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THE

FORTNIGHTLY

REVIEW

EDITED BY

GEORGE HENRY LEWES.

VOL. VI.

AUGUST 15 to December 1, 1866.

LONDON:
CHAPMAN AND HALL, 193, PICCADILLY.

1866.

[The Right of Translation is reserved.]

LONDON PRINTED BY VIRTCK AND CO.,

CITY ROAD.

CONTENTS.

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PAGE
The War of the Banks. By R. H. PATTERSON .

1
New Facts in the Life of Geoffrey Chaucer. By E. A. BOND

28
The Oxford Reformers of 1498. Chapters V. to VII. By FREDERIC
SEEBOHY

36, 170, 474
Vittoria. Chapters XXXII. to XLVI. By G. MEREDITH 57, 229,

311, 455, 579, 688, 857
The Religion of Savages. By EDWARD B. TYLOR
The Danubian Principalities. By ADAM GIELGUD

87
A Hungarian Election. By ARTHUR J. PATTERSON

129
Holbein at the National Portrait Exhibition. By ALFRED WOLTMANN · 151
The Elements of Muscular Strength. By M. FOSTER, JUN.

189
The Inscription at Ancyra. By W. M. W. CALL

. 200
Was Sir William Hamilton a Berkeleian? By JAMES HUTCHISON
STIRLING

218
England and the Annexation of Mysore. By John MORLEY

257
A Russian Poet. By W. R. S. RALSTON

272
Immorality in Authorship. By R. BUCHANAN

289
The Forest of Dartmoor. By R. J. KING .

. 300
Reform of the Statute Book. By J. E. HOLLAND
The Valle Lands of Venetia. By HENRY ECROYD

341
Miracles no Proofs. By JOHN FISKE

358
Sonnet. By ALFRED AUSTIN

. 357
Comte and Mill. By the EDITOR

· 385
The Origin of the English. By the Rev. G. W. Cox

. 407
A New Theory of Supply and Demand. By W. T. THORNTON

· 420
The Army: by a (late) Common Soldier

. 435

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• 327

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Home Travel : Westmoreland and Cumberland. By JOHN DENNIS . 445
The English Constitution. Nos. VII. and VIII. By WALTER BAGEHOT 513, 807
Walt Whitman. By MONOURE D. CONWAY

538
Russian Society. By A. W. BENNI

549
The Progress of Medicine. By Dr. CHEADLE

567
European Turkey and its Subject Races. By ADAM GIELGUD

• 605
Elizabeth and her England. By the Rey. WILLIAM KIRKUS

641
Russia and America, By MONCURE D. CONWAY

659
Notes made at Perugia. By ALFRED AUSTIN

666
Cottage Property in London. By OCTAVIA HILL

. 681
Theory of Missionary Effort. By the Rev. G. R. WYNNE.

. 714
Russian Society. Part II: By A. W. BENNI

. 729
The Church of England as a Religious Body. By LORD AMBERLEY . 769
The Lost Tales of Miletus. By the Rev. DR. KENNEDY

790
Italy and the Pope. By AURELIO SAFFI

. 802
A Primitive Christian in Rome. By W. W. STORY

. 827
The Currency and its Reform. By R. H. PATTERSON

837
Public Affairs

104, 243, 358, 493, 620, 745, 878
Causeries. By the EDITOR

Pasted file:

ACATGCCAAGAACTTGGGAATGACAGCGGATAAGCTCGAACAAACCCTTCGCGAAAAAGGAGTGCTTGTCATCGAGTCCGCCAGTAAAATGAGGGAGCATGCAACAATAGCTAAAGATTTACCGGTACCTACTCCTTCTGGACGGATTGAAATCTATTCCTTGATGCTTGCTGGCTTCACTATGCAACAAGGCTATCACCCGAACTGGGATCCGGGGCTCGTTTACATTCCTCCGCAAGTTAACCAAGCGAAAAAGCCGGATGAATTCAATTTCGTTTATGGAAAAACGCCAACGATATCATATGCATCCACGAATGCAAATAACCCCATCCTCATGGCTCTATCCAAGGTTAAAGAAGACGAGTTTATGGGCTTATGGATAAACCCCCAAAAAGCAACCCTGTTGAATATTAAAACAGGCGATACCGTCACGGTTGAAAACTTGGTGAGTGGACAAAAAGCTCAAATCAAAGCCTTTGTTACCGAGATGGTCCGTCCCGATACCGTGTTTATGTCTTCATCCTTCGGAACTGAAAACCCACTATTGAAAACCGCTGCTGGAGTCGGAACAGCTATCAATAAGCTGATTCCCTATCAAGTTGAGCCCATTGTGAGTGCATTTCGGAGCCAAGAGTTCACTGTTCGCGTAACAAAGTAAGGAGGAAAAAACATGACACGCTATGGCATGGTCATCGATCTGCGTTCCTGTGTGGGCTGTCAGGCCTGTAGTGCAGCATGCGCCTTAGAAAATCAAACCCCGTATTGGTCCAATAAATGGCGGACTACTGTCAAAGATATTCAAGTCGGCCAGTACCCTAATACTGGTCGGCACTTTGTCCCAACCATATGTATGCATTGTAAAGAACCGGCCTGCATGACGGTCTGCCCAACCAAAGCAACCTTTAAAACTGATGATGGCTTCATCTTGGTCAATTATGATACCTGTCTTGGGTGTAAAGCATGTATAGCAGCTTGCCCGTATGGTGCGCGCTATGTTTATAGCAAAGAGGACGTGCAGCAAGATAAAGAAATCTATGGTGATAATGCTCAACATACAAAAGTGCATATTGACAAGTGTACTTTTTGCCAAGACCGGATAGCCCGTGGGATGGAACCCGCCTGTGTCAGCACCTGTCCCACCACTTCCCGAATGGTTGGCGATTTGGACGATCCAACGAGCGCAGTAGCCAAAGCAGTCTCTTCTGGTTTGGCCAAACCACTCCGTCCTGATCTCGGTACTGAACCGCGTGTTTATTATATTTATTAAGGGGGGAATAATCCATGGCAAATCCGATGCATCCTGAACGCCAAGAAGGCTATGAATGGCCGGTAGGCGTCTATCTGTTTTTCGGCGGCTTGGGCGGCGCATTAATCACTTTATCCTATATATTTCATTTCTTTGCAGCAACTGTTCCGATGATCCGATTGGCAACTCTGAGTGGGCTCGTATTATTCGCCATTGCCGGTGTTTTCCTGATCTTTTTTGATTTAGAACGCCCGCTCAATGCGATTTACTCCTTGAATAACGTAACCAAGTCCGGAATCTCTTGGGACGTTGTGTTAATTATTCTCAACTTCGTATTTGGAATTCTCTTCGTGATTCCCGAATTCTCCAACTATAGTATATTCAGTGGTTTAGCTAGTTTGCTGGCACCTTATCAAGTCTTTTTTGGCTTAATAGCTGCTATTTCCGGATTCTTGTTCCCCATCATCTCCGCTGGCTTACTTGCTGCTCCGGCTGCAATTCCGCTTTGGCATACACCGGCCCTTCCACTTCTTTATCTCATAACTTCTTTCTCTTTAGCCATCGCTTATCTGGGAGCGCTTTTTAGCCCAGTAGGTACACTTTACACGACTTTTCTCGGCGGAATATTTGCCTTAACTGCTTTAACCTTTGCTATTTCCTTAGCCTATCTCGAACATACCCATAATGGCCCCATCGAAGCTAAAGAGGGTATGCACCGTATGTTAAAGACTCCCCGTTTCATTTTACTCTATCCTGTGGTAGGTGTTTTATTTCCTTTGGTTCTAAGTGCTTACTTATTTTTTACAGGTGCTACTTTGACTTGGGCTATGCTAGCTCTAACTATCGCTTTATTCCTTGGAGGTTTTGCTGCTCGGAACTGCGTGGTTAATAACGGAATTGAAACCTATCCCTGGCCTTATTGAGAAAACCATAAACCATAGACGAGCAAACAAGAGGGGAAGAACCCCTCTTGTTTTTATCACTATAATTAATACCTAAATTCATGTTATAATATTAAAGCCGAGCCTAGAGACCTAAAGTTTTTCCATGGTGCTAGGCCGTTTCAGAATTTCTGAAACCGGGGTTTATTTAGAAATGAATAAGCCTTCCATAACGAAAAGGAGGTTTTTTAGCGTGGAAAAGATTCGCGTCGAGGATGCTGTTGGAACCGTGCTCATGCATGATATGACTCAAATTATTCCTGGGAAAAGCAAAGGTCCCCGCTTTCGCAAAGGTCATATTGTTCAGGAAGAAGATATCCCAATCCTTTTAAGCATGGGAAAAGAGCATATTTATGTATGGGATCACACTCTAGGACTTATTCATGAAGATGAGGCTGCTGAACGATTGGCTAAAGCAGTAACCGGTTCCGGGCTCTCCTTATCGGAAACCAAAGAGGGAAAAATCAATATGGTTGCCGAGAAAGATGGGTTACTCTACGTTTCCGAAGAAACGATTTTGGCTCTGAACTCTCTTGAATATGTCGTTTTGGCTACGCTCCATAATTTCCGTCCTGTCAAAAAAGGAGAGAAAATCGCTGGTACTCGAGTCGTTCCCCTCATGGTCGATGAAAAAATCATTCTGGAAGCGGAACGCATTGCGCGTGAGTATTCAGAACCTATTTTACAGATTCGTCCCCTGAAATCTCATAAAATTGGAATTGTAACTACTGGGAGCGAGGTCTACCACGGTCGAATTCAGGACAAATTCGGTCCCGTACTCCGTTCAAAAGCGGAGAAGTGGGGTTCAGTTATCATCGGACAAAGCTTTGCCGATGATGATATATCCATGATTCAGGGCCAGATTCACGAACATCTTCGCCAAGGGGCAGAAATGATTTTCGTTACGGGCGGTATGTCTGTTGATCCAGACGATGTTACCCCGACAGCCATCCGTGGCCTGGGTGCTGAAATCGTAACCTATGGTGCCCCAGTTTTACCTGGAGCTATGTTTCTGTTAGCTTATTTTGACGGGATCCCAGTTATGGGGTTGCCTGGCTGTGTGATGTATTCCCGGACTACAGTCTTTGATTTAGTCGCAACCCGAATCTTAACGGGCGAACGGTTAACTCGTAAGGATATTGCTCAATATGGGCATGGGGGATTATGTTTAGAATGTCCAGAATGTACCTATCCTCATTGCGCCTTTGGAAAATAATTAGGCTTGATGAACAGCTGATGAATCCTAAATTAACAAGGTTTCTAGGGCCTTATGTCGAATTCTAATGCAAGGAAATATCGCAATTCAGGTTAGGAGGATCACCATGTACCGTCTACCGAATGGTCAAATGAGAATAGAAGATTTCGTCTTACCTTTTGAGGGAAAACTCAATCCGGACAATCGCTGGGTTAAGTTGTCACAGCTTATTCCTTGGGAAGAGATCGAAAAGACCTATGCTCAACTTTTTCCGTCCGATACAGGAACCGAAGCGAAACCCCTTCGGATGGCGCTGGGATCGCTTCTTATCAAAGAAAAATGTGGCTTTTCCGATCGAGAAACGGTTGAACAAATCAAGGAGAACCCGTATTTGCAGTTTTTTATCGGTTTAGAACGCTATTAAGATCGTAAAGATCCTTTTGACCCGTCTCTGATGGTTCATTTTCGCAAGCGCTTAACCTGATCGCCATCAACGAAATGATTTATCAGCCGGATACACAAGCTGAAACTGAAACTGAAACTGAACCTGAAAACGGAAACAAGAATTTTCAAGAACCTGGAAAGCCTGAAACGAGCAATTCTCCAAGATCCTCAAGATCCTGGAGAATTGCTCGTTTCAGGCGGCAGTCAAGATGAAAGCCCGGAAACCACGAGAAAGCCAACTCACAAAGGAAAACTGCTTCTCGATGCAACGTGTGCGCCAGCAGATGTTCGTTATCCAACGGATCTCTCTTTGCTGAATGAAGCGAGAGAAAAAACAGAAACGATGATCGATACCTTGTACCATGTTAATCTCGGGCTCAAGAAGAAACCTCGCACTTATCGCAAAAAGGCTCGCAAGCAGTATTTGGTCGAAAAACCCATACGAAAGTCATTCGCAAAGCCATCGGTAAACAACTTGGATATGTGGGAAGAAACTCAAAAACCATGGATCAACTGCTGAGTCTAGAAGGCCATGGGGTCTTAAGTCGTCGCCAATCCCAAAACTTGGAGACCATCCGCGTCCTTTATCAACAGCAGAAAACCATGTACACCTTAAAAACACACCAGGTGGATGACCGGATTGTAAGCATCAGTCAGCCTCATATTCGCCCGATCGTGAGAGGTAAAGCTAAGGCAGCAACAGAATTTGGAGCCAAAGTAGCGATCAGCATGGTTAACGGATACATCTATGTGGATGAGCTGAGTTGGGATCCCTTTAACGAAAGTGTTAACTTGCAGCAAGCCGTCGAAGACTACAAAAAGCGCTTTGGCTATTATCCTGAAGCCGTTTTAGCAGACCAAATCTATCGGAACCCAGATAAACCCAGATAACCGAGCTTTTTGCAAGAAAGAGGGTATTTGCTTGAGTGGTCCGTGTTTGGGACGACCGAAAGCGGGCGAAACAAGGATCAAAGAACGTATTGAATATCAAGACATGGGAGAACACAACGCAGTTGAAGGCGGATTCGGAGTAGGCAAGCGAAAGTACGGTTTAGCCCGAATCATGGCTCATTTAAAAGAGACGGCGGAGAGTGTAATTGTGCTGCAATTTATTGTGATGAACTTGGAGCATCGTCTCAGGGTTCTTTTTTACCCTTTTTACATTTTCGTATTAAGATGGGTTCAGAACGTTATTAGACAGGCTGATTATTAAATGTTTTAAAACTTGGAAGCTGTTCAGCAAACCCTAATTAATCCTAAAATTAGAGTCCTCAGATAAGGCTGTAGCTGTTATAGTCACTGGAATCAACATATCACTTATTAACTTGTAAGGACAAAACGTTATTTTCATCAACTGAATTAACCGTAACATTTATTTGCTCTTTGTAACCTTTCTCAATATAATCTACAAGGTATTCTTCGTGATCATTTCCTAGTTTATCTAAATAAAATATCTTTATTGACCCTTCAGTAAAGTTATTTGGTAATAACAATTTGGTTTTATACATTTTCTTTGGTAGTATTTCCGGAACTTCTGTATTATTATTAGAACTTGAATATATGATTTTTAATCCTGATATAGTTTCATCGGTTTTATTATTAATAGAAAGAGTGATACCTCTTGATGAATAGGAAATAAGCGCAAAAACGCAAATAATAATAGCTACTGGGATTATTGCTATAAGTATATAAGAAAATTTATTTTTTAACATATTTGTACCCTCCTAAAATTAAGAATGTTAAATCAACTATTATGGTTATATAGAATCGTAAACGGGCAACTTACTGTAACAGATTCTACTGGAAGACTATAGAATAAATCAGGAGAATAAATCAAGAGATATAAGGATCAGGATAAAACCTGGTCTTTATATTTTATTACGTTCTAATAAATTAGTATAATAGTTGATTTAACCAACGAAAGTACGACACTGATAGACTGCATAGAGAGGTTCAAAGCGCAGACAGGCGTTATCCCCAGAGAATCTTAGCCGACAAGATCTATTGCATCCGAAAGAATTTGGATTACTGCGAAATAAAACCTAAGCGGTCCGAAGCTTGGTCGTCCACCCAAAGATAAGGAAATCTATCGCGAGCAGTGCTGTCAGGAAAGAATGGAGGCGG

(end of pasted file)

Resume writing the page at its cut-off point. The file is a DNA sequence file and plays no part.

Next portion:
370, 757, 890
Critical Notices. By PETER BAYNE, JAMES GAIRDNER, M. D. CONWAY,

R. BELL, Rev. H. S. FAGAN, REV. G. D. HAUGHTON, W. WHITAKER,
SIR DAVID WEDDERBURN, Bart., JAMES HUTTON, ANTHONY TROLLOPE,
E. B. TYLOR, JOHN DENNIS, and the EDITOR 116, 255, 376, 505, 632, 763

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THE

FORTNIGHTLY REVIEW.

No. XXXI.-AUGUST 15, 1866.

THE WAR OF THE BANKS.

The epoch of wars in Europe—that long era of strife which has lasted for more than two thousand years—is gradually coming to an end. There will be wars yet—and possibly great wars; nevertheless the end of international strife is approaching, and Europe will ere long settle down into a peaceful community of nations,-into a commonwealth in which each State will respect the rights of its neighbours, and act harmoniously with them. The power of kings, the ambition of growing States, will ere long cease to plunge our Continent into the turmoil and dread evils of military conflicts. Each people begins to appreciate and respect the rights of its neighbours; and as the great work of national development and of self-government goes on, expediency, self-interest, will come more and more to the help of international morality. Let each people have its natural rights, and the cause of wars will be well-nigh at an end. In proportion as each nation becomes developed and matured, as each resolves to be itself, and can manage its own affairs, this growth of the Peoples, this principle of Nationality, will raise a barrier against the efforts of selfish ambition, whether on the part of peoples or of kings. We see the beginning of this process; and, though the happy end is not yet, still it is visible in the future—it is approaching:

But there are other conflicts than those waged by armies. Industry also has its wars. The plough and the loom and the forge can engage in international conflicts of their own, without the aid of either sword or spear; and the navies of commerce can struggle in hostile rivalry, although not a cannon is fired from their decks. A war of tariffs, commercial and industrial, has long prevailed over Europe. Each country has sought to restrict or to nullify the industry of its neighbours. For the sake of its own people, it has sought to exclude the products, and restrain the industrial enterprise, of other countries. This warfare likewise is coming to an end. Gradually

VOL. VI.

B

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